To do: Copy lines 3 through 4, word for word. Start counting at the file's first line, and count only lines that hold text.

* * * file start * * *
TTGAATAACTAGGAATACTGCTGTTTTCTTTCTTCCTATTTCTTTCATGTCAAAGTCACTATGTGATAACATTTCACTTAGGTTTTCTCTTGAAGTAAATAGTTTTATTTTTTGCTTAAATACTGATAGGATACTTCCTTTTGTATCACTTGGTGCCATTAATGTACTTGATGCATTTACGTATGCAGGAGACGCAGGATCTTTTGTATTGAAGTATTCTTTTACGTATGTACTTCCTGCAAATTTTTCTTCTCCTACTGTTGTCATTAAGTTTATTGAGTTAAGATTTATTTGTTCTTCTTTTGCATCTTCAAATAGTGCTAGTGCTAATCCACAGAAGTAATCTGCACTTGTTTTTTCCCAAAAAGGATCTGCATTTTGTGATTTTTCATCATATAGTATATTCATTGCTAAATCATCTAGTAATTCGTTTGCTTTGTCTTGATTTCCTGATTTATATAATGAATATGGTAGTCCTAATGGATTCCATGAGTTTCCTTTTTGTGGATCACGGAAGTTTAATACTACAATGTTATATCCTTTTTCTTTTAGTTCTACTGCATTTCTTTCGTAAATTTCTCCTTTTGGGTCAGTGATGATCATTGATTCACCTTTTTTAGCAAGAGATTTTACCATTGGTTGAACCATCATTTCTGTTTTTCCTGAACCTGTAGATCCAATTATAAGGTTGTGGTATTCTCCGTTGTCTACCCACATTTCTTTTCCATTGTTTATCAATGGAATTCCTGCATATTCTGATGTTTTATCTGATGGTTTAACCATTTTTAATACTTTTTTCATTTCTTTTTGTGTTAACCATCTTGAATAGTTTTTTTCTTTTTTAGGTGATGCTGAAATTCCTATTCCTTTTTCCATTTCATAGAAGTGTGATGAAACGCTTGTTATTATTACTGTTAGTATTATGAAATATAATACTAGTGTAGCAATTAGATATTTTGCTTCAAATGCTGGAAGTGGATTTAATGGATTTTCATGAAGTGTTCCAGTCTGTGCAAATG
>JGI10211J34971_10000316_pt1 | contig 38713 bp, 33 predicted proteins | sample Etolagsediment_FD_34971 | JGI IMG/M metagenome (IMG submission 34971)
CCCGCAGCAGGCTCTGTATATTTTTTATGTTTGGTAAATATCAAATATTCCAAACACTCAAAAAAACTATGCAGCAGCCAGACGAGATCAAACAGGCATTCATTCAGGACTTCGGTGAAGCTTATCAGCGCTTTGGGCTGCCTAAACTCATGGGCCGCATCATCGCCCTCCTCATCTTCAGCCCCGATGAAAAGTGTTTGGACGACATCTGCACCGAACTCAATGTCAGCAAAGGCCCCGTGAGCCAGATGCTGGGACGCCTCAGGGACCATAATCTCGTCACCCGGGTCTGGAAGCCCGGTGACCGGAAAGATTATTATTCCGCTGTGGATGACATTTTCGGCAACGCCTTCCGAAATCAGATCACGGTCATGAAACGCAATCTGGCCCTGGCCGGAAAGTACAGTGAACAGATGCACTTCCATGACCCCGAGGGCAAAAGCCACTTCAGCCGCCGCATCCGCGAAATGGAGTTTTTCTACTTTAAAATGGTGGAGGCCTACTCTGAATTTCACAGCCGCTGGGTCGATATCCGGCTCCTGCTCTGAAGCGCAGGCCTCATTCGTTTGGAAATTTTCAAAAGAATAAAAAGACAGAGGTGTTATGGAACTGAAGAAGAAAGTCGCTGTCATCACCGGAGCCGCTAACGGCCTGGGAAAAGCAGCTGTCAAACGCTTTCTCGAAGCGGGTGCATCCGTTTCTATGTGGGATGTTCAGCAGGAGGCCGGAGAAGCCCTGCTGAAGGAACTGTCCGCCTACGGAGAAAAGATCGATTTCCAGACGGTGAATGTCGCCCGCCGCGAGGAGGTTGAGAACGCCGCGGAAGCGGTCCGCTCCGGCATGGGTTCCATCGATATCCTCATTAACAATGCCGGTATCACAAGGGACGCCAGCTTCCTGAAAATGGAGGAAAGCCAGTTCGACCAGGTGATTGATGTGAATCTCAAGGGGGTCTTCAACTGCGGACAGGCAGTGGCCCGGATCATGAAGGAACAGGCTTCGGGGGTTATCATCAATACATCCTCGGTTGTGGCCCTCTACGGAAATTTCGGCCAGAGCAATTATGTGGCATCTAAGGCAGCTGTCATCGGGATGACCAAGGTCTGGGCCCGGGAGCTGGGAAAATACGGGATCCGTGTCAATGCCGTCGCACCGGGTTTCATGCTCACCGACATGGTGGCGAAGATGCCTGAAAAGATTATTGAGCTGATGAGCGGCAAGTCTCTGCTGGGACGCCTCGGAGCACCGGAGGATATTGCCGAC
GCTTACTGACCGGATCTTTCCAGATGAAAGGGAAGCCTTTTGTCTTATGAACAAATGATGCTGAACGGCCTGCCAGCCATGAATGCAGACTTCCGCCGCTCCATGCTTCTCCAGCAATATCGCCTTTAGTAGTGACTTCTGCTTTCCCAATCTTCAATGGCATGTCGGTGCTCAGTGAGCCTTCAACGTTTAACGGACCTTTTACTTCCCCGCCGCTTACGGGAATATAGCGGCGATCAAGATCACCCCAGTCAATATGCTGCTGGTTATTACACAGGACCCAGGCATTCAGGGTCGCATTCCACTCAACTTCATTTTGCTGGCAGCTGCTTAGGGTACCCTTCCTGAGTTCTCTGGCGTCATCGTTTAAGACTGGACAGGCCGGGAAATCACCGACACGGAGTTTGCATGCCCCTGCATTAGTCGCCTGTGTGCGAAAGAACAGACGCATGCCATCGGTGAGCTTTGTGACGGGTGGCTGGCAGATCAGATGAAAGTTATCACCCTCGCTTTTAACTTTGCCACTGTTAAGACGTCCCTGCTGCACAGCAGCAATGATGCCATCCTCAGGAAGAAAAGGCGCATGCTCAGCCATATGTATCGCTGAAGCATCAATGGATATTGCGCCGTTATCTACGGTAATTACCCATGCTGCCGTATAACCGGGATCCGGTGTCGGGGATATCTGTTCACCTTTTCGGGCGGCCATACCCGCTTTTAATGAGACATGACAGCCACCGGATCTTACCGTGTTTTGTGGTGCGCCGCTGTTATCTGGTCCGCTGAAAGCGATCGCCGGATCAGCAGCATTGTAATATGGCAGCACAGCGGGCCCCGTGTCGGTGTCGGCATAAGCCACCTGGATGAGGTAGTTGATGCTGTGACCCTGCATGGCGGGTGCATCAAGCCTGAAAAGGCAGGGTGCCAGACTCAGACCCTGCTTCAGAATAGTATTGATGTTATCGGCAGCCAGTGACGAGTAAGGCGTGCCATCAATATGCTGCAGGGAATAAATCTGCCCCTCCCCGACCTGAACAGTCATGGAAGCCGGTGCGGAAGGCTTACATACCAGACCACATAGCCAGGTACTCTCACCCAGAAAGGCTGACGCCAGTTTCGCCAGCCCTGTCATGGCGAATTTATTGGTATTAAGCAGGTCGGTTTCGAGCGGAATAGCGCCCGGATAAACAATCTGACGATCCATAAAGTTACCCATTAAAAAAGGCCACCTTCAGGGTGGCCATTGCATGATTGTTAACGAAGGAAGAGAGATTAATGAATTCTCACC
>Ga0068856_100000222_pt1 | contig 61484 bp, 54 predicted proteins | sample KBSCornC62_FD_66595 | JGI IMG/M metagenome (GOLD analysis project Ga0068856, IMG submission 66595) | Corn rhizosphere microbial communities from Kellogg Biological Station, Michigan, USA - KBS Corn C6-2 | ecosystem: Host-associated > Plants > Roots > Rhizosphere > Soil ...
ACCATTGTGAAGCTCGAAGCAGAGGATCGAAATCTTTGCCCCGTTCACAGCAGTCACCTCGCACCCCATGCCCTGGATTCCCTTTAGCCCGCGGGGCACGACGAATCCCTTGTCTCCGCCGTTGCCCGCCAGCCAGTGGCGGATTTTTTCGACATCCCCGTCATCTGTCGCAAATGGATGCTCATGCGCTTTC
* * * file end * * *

CCCGCAGCAGGCTCTGTATATTTTTTATGTTTGGTAAATATCAAATATTCCAAACACTCAAAAAAACTATGCAGCAGCCAGACGAGATCAAACAGGCATTCATTCAGGACTTCGGTGAAGCTTATCAGCGCTTTGGGCTGCCTAAACTCATGGGCCGCATCATCGCCCTCCTCATCTTCAGCCCCGATGAAAAGTGTTTGGACGACATCTGCACCGAACTCAATGTCAGCAAAGGCCCCGTGAGCCAGATGCTGGGACGCCTCAGGGACCATAATCTCGTCACCCGGGTCTGGAAGCCCGGTGACCGGAAAGATTATTATTCCGCTGTGGATGACATTTTCGGCAACGCCTTCCGAAATCAGATCACGGTCATGAAACGCAATCTGGCCCTGGCCGGAAAGTACAGTGAACAGATGCACTTCCATGACCCCGAGGGCAAAAGCCACTTCAGCCGCCGCATCCGCGAAATGGAGTTTTTCTACTTTAAAATGGTGGAGGCCTACTCTGAATTTCACAGCCGCTGGGTCGATATCCGGCTCCTGCTCTGAAGCGCAGGCCTCATTCGTTTGGAAATTTTCAAAAGAATAAAAAGACAGAGGTGTTATGGAACTGAAGAAGAAAGTCGCTGTCATCACCGGAGCCGCTAACGGCCTGGGAAAAGCAGCTGTCAAACGCTTTCTCGAAGCGGGTGCATCCGTTTCTATGTGGGATGTTCAGCAGGAGGCCGGAGAAGCCCTGCTGAAGGAACTGTCCGCCTACGGAGAAAAGATCGATTTCCAGACGGTGAATGTCGCCCGCCGCGAGGAGGTTGAGAACGCCGCGGAAGCGGTCCGCTCCGGCATGGGTTCCATCGATATCCTCATTAACAATGCCGGTATCACAAGGGACGCCAGCTTCCTGAAAATGGAGGAAAGCCAGTTCGACCAGGTGATTGATGTGAATCTCAAGGGGGTCTTCAACTGCGGACAGGCAGTGGCCCGGATCATGAAGGAACAGGCTTCGGGGGTTATCATCAATACATCCTCGGTTGTGGCCCTCTACGGAAATTTCGGCCAGAGCAATTATGTGGCATCTAAGGCAGCTGTCATCGGGATGACCAAGGTCTGGGCCCGGGAGCTGGGAAAATACGGGATCCGTGTCAATGCCGTCGCACCGGGTTTCATGCTCACCGACATGGTGGCGAAGATGCCTGAAAAGATTATTGAGCTGATGAGCGGCAAGTCTCTGCTGGGACGCCTCGGAGCACCGGAGGATATTGCCGAC
GCTTACTGACCGGATCTTTCCAGATGAAAGGGAAGCCTTTTGTCTTATGAACAAATGATGCTGAACGGCCTGCCAGCCATGAATGCAGACTTCCGCCGCTCCATGCTTCTCCAGCAATATCGCCTTTAGTAGTGACTTCTGCTTTCCCAATCTTCAATGGCATGTCGGTGCTCAGTGAGCCTTCAACGTTTAACGGACCTTTTACTTCCCCGCCGCTTACGGGAATATAGCGGCGATCAAGATCACCCCAGTCAATATGCTGCTGGTTATTACACAGGACCCAGGCATTCAGGGTCGCATTCCACTCAACTTCATTTTGCTGGCAGCTGCTTAGGGTACCCTTCCTGAGTTCTCTGGCGTCATCGTTTAAGACTGGACAGGCCGGGAAATCACCGACACGGAGTTTGCATGCCCCTGCATTAGTCGCCTGTGTGCGAAAGAACAGACGCATGCCATCGGTGAGCTTTGTGACGGGTGGCTGGCAGATCAGATGAAAGTTATCACCCTCGCTTTTAACTTTGCCACTGTTAAGACGTCCCTGCTGCACAGCAGCAATGATGCCATCCTCAGGAAGAAAAGGCGCATGCTCAGCCATATGTATCGCTGAAGCATCAATGGATATTGCGCCGTTATCTACGGTAATTACCCATGCTGCCGTATAACCGGGATCCGGTGTCGGGGATATCTGTTCACCTTTTCGGGCGGCCATACCCGCTTTTAATGAGACATGACAGCCACCGGATCTTACCGTGTTTTGTGGTGCGCCGCTGTTATCTGGTCCGCTGAAAGCGATCGCCGGATCAGCAGCATTGTAATATGGCAGCACAGCGGGCCCCGTGTCGGTGTCGGCATAAGCCACCTGGATGAGGTAGTTGATGCTGTGACCCTGCATGGCGGGTGCATCAAGCCTGAAAAGGCAGGGTGCCAGACTCAGACCCTGCTTCAGAATAGTATTGATGTTATCGGCAGCCAGTGACGAGTAAGGCGTGCCATCAATATGCTGCAGGGAATAAATCTGCCCCTCCCCGACCTGAACAGTCATGGAAGCCGGTGCGGAAGGCTTACATACCAGACCACATAGCCAGGTACTCTCACCCAGAAAGGCTGACGCCAGTTTCGCCAGCCCTGTCATGGCGAATTTATTGGTATTAAGCAGGTCGGTTTCGAGCGGAATAGCGCCCGGATAAACAATCTGACGATCCATAAAGTTACCCATTAAAAAAGGCCACCTTCAGGGTGGCCATTGCATGATTGTTAACGAAGGAAGAGAGATTAATGAATTCTCACC